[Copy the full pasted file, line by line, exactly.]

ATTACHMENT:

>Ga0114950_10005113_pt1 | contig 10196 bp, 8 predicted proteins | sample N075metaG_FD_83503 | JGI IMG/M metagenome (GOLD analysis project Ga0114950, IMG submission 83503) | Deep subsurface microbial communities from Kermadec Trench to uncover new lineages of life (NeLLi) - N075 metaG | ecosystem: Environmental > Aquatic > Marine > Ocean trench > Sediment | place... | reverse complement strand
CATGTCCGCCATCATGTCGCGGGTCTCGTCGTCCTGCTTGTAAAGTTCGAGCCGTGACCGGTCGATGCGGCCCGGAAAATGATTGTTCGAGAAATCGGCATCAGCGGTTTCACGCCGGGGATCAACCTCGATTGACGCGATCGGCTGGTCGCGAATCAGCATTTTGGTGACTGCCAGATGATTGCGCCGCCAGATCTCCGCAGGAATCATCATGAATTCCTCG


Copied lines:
>Ga0114950_10005113_pt1 | contig 10196 bp, 8 predicted proteins | sample N075metaG_FD_83503 | JGI IMG/M metagenome (GOLD analysis project Ga0114950, IMG submission 83503) | Deep subsurface microbial communities from Kermadec Trench to uncover new lineages of life (NeLLi) - N075 metaG | ecosystem: Environmental > Aquatic > Marine > Ocean trench > Sediment | place... | reverse complement strand
CATGTCCGCCATCATGTCGCGGGTCTCGTCGTCCTGCTTGTAAAGTTCGAGCCGTGACCGGTCGATGCGGCCCGGAAAATGATTGTTCGAGAAATCGGCATCAGCGGTTTCACGCCGGGGATCAACCTCGATTGACGCGATCGGCTGGTCGCGAATCAGCATTTTGGTGACTGCCAGATGATTGCGCCGCCAGATCTCCGCAGGAATCATCATGAATTCCTCG